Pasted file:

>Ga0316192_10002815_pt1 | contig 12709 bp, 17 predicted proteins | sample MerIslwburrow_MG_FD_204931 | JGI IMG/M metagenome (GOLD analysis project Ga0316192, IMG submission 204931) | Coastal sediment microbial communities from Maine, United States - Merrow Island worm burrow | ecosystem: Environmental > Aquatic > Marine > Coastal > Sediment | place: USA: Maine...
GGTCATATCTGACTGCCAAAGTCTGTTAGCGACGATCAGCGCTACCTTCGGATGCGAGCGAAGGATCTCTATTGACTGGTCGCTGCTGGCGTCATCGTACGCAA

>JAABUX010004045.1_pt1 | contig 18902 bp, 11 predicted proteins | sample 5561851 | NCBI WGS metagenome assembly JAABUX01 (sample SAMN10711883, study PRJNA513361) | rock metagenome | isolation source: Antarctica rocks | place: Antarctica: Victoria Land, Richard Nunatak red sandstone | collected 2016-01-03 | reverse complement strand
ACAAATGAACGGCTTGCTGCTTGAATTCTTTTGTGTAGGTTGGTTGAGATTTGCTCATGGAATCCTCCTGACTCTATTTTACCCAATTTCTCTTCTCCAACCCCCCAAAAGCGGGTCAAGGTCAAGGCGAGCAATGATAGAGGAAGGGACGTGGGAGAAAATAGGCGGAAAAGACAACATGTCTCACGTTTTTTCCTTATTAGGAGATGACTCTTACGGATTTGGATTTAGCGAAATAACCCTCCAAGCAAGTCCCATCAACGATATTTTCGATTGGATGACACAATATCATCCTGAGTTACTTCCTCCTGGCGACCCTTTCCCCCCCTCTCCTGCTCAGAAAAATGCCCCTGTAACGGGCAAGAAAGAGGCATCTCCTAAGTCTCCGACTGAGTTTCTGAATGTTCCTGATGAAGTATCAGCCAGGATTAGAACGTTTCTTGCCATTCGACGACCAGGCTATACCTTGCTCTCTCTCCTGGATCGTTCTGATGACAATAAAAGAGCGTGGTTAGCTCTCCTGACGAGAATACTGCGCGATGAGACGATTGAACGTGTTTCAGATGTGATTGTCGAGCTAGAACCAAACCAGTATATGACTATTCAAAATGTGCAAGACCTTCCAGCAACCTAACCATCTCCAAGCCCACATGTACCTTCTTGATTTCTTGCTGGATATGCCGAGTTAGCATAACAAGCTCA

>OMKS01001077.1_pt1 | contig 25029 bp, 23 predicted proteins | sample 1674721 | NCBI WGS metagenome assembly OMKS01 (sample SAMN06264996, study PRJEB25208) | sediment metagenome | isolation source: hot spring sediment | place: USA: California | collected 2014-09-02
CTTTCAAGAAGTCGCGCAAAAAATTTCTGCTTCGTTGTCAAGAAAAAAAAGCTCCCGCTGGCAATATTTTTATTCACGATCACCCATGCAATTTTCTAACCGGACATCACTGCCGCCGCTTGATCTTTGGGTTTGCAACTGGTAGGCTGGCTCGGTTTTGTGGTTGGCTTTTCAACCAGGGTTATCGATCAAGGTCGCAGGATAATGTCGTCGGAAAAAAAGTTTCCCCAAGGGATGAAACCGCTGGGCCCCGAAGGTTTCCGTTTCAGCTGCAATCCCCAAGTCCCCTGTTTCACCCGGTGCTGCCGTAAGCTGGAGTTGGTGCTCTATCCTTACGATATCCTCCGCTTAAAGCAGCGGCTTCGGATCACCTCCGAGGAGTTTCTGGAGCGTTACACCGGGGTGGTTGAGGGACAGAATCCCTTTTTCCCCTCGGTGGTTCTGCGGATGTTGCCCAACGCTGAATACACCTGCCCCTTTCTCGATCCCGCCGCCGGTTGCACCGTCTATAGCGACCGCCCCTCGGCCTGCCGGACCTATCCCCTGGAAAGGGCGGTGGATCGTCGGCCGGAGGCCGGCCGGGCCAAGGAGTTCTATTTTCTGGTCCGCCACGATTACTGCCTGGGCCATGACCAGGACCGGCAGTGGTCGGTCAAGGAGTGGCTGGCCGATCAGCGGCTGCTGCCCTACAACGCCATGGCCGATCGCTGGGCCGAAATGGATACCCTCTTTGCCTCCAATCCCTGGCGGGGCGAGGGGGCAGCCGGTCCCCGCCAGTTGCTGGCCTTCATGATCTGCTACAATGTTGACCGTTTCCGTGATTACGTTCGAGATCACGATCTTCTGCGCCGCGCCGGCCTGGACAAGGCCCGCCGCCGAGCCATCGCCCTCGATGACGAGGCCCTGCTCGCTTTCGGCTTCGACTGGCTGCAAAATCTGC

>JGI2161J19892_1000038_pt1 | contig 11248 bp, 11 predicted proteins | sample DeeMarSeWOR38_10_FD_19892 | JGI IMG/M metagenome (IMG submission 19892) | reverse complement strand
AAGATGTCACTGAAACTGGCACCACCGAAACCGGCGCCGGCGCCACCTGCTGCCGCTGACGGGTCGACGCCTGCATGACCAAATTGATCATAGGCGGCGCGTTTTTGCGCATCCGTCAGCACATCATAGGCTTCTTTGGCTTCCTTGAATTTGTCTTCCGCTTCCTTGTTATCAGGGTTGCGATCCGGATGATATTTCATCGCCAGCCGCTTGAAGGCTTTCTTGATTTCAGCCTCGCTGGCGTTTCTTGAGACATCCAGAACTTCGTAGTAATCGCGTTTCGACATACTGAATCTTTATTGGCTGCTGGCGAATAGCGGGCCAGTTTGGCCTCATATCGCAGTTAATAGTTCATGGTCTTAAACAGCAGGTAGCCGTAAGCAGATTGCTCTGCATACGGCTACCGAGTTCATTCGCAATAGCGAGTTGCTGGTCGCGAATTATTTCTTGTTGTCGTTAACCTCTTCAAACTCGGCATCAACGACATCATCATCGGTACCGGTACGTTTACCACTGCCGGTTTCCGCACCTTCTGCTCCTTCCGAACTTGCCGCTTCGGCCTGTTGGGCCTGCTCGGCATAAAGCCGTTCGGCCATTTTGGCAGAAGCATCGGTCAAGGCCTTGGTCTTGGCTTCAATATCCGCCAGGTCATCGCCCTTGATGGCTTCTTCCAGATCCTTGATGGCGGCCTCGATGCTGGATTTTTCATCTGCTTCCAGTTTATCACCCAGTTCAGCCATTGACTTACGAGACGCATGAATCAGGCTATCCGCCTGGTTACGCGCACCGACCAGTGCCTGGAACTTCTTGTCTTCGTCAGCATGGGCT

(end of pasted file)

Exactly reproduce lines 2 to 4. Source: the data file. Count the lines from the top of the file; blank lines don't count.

GGTCATATCTGACTGCCAAAGTCTGTTAGCGACGATCAGCGCTACCTTCGGATGCGAGCGAAGGATCTCTATTGACTGGTCGCTGCTGGCGTCATCGTACGCAA

>JAABUX010004045.1_pt1 | contig 18902 bp, 11 predicted proteins | sample 5561851 | NCBI WGS metagenome assembly JAABUX01 (sample SAMN10711883, study PRJNA513361) | rock metagenome | isolation source: Antarctica rocks | place: Antarctica: Victoria Land, Richard Nunatak red sandstone | collected 2016-01-03 | reverse complement strand
ACAAATGAACGGCTTGCTGCTTGAATTCTTTTGTGTAGGTTGGTTGAGATTTGCTCATGGAATCCTCCTGACTCTATTTTACCCAATTTCTCTTCTCCAACCCCCCAAAAGCGGGTCAAGGTCAAGGCGAGCAATGATAGAGGAAGGGACGTGGGAGAAAATAGGCGGAAAAGACAACATGTCTCACGTTTTTTCCTTATTAGGAGATGACTCTTACGGATTTGGATTTAGCGAAATAACCCTCCAAGCAAGTCCCATCAACGATATTTTCGATTGGATGACACAATATCATCCTGAGTTACTTCCTCCTGGCGACCCTTTCCCCCCCTCTCCTGCTCAGAAAAATGCCCCTGTAACGGGCAAGAAAGAGGCATCTCCTAAGTCTCCGACTGAGTTTCTGAATGTTCCTGATGAAGTATCAGCCAGGATTAGAACGTTTCTTGCCATTCGACGACCAGGCTATACCTTGCTCTCTCTCCTGGATCGTTCTGATGACAATAAAAGAGCGTGGTTAGCTCTCCTGACGAGAATACTGCGCGATGAGACGATTGAACGTGTTTCAGATGTGATTGTCGAGCTAGAACCAAACCAGTATATGACTATTCAAAATGTGCAAGACCTTCCAGCAACCTAACCATCTCCAAGCCCACATGTACCTTCTTGATTTCTTGCTGGATATGCCGAGTTAGCATAACAAGCTCA